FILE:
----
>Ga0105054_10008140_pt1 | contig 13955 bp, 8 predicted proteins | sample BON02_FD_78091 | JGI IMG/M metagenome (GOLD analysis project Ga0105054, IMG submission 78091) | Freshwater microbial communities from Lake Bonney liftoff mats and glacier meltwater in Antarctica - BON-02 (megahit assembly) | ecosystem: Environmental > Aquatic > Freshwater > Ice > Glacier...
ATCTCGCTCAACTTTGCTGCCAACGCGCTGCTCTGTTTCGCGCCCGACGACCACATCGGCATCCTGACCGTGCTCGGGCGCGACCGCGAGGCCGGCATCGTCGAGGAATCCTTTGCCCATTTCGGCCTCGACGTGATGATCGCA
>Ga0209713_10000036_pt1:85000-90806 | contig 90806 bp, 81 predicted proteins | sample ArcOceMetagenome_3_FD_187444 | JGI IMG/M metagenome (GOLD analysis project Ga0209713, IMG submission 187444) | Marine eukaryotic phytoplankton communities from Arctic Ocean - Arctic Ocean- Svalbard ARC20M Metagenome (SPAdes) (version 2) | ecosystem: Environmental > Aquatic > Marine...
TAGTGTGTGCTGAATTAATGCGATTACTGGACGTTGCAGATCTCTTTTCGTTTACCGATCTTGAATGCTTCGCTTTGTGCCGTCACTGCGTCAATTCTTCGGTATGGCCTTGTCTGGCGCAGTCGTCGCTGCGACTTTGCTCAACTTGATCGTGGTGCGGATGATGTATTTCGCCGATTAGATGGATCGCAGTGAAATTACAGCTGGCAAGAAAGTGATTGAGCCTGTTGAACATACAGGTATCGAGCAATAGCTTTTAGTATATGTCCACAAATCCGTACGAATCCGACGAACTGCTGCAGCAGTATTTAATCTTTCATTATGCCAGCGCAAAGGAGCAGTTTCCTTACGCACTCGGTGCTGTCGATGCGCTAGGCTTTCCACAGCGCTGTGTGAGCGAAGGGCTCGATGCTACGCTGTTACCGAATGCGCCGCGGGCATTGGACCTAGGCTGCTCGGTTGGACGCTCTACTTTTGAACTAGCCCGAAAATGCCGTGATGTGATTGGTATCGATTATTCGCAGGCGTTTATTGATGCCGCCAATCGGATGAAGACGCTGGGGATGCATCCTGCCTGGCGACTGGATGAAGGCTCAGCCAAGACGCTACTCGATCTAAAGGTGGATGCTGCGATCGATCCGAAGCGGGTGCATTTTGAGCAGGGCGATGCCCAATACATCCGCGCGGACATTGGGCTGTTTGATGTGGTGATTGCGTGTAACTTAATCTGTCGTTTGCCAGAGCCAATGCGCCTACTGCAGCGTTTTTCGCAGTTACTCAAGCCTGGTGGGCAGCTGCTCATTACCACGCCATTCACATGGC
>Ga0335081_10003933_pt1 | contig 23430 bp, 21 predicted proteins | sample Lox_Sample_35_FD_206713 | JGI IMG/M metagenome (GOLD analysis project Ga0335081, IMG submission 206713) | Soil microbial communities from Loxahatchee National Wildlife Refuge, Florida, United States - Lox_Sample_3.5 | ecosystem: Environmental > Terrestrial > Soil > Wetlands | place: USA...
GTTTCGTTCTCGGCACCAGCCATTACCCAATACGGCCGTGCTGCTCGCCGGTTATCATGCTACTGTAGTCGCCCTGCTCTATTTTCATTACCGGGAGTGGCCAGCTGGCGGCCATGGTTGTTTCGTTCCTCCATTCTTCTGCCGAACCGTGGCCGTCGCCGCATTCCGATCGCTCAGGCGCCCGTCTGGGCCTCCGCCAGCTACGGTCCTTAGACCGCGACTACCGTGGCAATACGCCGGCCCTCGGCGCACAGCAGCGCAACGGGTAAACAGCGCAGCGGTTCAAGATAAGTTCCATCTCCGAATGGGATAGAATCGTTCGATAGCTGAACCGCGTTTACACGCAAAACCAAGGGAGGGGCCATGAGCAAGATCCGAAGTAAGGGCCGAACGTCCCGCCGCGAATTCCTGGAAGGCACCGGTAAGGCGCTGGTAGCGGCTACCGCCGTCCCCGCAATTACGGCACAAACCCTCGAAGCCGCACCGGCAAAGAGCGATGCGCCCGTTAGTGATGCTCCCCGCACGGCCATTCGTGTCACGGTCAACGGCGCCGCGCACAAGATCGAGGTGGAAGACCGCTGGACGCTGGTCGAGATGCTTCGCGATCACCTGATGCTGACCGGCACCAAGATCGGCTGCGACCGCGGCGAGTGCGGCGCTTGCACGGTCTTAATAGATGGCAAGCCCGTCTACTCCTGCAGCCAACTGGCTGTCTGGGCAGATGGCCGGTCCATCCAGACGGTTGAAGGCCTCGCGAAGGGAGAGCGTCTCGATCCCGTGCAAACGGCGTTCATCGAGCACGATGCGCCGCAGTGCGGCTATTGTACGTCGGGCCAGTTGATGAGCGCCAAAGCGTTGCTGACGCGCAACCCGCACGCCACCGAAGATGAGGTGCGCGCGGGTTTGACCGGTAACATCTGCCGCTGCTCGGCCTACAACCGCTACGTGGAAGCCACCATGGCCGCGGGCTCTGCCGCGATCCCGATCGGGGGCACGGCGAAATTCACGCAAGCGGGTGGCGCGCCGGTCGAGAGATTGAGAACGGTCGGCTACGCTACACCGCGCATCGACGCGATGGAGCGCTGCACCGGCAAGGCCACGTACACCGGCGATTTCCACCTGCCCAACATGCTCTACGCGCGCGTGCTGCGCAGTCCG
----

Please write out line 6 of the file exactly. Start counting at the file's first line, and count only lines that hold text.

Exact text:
GTTTCGTTCTCGGCACCAGCCATTACCCAATACGGCCGTGCTGCTCGCCGGTTATCATGCTACTGTAGTCGCCCTGCTCTATTTTCATTACCGGGAGTGGCCAGCTGGCGGCCATGGTTGTTTCGTTCCTCCATTCTTCTGCCGAACCGTGGCCGTCGCCGCATTCCGATCGCTCAGGCGCCCGTCTGGGCCTCCGCCAGCTACGGTCCTTAGACCGCGACTACCGTGGCAATACGCCGGCCCTCGGCGCACAGCAGCGCAACGGGTAAACAGCGCAGCGGTTCAAGATAAGTTCCATCTCCGAATGGGATAGAATCGTTCGATAGCTGAACCGCGTTTACACGCAAAACCAAGGGAGGGGCCATGAGCAAGATCCGAAGTAAGGGCCGAACGTCCCGCCGCGAATTCCTGGAAGGCACCGGTAAGGCGCTGGTAGCGGCTACCGCCGTCCCCGCAATTACGGCACAAACCCTCGAAGCCGCACCGGCAAAGAGCGATGCGCCCGTTAGTGATGCTCCCCGCACGGCCATTCGTGTCACGGTCAACGGCGCCGCGCACAAGATCGAGGTGGAAGACCGCTGGACGCTGGTCGAGATGCTTCGCGATCACCTGATGCTGACCGGCACCAAGATCGGCTGCGACCGCGGCGAGTGCGGCGCTTGCACGGTCTTAATAGATGGCAAGCCCGTCTACTCCTGCAGCCAACTGGCTGTCTGGGCAGATGGCCGGTCCATCCAGACGGTTGAAGGCCTCGCGAAGGGAGAGCGTCTCGATCCCGTGCAAACGGCGTTCATCGAGCACGATGCGCCGCAGTGCGGCTATTGTACGTCGGGCCAGTTGATGAGCGCCAAAGCGTTGCTGACGCGCAACCCGCACGCCACCGAAGATGAGGTGCGCGCGGGTTTGACCGGTAACATCTGCCGCTGCTCGGCCTACAACCGCTACGTGGAAGCCACCATGGCCGCGGGCTCTGCCGCGATCCCGATCGGGGGCACGGCGAAATTCACGCAAGCGGGTGGCGCGCCGGTCGAGAGATTGAGAACGGTCGGCTACGCTACACCGCGCATCGACGCGATGGAGCGCTGCACCGGCAAGGCCACGTACACCGGCGATTTCCACCTGCCCAACATGCTCTACGCGCGCGTGCTGCGCAGTCCG